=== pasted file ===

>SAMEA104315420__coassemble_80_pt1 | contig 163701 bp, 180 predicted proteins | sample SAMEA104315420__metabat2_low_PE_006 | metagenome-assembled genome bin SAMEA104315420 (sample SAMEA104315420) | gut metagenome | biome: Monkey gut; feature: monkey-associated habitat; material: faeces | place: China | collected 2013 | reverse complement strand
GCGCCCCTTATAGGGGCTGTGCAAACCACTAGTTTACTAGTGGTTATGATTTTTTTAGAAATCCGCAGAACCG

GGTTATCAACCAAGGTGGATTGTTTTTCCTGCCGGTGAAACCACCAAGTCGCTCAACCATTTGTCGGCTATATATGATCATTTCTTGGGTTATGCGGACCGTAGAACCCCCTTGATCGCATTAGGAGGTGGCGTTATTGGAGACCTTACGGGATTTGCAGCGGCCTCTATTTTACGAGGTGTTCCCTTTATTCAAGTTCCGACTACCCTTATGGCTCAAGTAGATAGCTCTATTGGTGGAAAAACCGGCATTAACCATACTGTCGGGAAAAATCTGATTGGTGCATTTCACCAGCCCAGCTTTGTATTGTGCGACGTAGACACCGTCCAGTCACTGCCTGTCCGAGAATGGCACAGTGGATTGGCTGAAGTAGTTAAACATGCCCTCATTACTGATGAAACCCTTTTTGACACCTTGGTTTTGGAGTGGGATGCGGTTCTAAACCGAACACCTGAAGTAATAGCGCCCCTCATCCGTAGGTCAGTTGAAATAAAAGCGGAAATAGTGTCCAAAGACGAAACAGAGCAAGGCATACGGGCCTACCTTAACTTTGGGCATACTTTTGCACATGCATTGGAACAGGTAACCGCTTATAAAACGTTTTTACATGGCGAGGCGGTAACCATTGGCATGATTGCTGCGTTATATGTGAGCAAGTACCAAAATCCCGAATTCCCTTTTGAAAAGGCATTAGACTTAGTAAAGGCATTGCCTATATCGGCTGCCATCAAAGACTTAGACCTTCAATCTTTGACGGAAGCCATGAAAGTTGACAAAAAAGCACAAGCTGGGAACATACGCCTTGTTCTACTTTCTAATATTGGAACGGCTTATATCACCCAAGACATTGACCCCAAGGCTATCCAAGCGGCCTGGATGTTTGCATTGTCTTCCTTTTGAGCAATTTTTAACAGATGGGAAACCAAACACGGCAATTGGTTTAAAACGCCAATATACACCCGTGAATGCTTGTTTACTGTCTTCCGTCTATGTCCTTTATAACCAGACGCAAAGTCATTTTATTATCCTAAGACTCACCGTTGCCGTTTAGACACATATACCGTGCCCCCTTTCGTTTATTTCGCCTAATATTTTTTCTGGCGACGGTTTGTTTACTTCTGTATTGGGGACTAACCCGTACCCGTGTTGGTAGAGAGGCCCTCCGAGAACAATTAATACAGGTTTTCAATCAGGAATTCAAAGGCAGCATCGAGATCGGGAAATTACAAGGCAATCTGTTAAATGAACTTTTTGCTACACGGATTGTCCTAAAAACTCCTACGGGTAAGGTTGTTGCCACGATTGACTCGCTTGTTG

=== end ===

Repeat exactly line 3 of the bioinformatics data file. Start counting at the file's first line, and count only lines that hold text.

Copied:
GGTTATCAACCAAGGTGGATTGTTTTTCCTGCCGGTGAAACCACCAAGTCGCTCAACCATTTGTCGGCTATATATGATCATTTCTTGGGTTATGCGGACCGTAGAACCCCCTTGATCGCATTAGGAGGTGGCGTTATTGGAGACCTTACGGGATTTGCAGCGGCCTCTATTTTACGAGGTGTTCCCTTTATTCAAGTTCCGACTACCCTTATGGCTCAAGTAGATAGCTCTATTGGTGGAAAAACCGGCATTAACCATACTGTCGGGAAAAATCTGATTGGTGCATTTCACCAGCCCAGCTTTGTATTGTGCGACGTAGACACCGTCCAGTCACTGCCTGTCCGAGAATGGCACAGTGGATTGGCTGAAGTAGTTAAACATGCCCTCATTACTGATGAAACCCTTTTTGACACCTTGGTTTTGGAGTGGGATGCGGTTCTAAACCGAACACCTGAAGTAATAGCGCCCCTCATCCGTAGGTCAGTTGAAATAAAAGCGGAAATAGTGTCCAAAGACGAAACAGAGCAAGGCATACGGGCCTACCTTAACTTTGGGCATACTTTTGCACATGCATTGGAACAGGTAACCGCTTATAAAACGTTTTTACATGGCGAGGCGGTAACCATTGGCATGATTGCTGCGTTATATGTGAGCAAGTACCAAAATCCCGAATTCCCTTTTGAAAAGGCATTAGACTTAGTAAAGGCATTGCCTATATCGGCTGCCATCAAAGACTTAGACCTTCAATCTTTGACGGAAGCCATGAAAGTTGACAAAAAAGCACAAGCTGGGAACATACGCCTTGTTCTACTTTCTAATATTGGAACGGCTTATATCACCCAAGACATTGACCCCAAGGCTATCCAAGCGGCCTGGATGTTTGCATTGTCTTCCTTTTGAGCAATTTTTAACAGATGGGAAACCAAACACGGCAATTGGTTTAAAACGCCAATATACACCCGTGAATGCTTGTTTACTGTCTTCCGTCTATGTCCTTTATAACCAGACGCAAAGTCATTTTATTATCCTAAGACTCACCGTTGCCGTTTAGACACATATACCGTGCCCCCTTTCGTTTATTTCGCCTAATATTTTTTCTGGCGACGGTTTGTTTACTTCTGTATTGGGGACTAACCCGTACCCGTGTTGGTAGAGAGGCCCTCCGAGAACAATTAATACAGGTTTTCAATCAGGAATTCAAAGGCAGCATCGAGATCGGGAAATTACAAGGCAATCTGTTAAATGAACTTTTTGCTACACGGATTGTCCTAAAAACTCCTACGGGTAAGGTTGTTGCCACGATTGACTCGCTTGTTG